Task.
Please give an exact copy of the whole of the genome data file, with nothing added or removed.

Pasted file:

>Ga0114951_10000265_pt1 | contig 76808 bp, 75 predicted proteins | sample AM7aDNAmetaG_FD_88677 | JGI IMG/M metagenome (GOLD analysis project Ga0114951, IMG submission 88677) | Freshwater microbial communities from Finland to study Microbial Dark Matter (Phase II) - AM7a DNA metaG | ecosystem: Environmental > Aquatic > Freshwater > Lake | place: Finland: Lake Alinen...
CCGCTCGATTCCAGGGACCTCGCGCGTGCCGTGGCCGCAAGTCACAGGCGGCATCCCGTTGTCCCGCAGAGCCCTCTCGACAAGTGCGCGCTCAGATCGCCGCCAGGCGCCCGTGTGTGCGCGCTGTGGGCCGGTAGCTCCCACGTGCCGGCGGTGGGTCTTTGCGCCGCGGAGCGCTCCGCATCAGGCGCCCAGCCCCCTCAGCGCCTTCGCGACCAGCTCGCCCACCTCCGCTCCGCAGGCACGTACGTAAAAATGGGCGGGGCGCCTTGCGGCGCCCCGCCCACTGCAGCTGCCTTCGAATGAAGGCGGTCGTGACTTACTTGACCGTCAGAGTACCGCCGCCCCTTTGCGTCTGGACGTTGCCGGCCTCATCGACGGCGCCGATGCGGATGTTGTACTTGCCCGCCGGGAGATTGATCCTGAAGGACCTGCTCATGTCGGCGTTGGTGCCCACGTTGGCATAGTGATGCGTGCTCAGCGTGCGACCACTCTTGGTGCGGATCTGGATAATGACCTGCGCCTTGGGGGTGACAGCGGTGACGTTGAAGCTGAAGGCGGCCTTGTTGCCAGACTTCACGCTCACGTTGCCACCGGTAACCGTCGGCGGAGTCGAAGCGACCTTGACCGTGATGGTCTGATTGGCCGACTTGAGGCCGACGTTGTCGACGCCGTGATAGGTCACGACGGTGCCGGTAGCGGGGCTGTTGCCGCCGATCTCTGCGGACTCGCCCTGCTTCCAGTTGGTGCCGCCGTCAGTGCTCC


>Ga0114951_10000265_pt1 | contig 76808 bp, 75 predicted proteins | sample AM7aDNAmetaG_FD_88677 | JGI IMG/M metagenome (GOLD analysis project Ga0114951, IMG submission 88677) | Freshwater microbial communities from Finland to study Microbial Dark Matter (Phase II) - AM7a DNA metaG | ecosystem: Environmental > Aquatic > Freshwater > Lake | place: Finland: Lake Alinen...
CCGCTCGATTCCAGGGACCTCGCGCGTGCCGTGGCCGCAAGTCACAGGCGGCATCCCGTTGTCCCGCAGAGCCCTCTCGACAAGTGCGCGCTCAGATCGCCGCCAGGCGCCCGTGTGTGCGCGCTGTGGGCCGGTAGCTCCCACGTGCCGGCGGTGGGTCTTTGCGCCGCGGAGCGCTCCGCATCAGGCGCCCAGCCCCCTCAGCGCCTTCGCGACCAGCTCGCCCACCTCCGCTCCGCAGGCACGTACGTAAAAATGGGCGGGGCGCCTTGCGGCGCCCCGCCCACTGCAGCTGCCTTCGAATGAAGGCGGTCGTGACTTACTTGACCGTCAGAGTACCGCCGCCCCTTTGCGTCTGGACGTTGCCGGCCTCATCGACGGCGCCGATGCGGATGTTGTACTTGCCCGCCGGGAGATTGATCCTGAAGGACCTGCTCATGTCGGCGTTGGTGCCCACGTTGGCATAGTGATGCGTGCTCAGCGTGCGACCACTCTTGGTGCGGATCTGGATAATGACCTGCGCCTTGGGGGTGACAGCGGTGACGTTGAAGCTGAAGGCGGCCTTGTTGCCAGACTTCACGCTCACGTTGCCACCGGTAACCGTCGGCGGAGTCGAAGCGACCTTGACCGTGATGGTCTGATTGGCCGACTTGAGGCCGACGTTGTCGACGCCGTGATAGGTCACGACGGTGCCGGTAGCGGGGCTGTTGCCGCCGATCTCTGCGGACTCGCCCTGCTTCCAGTTGGTGCCGCCGTCAGTGCTCC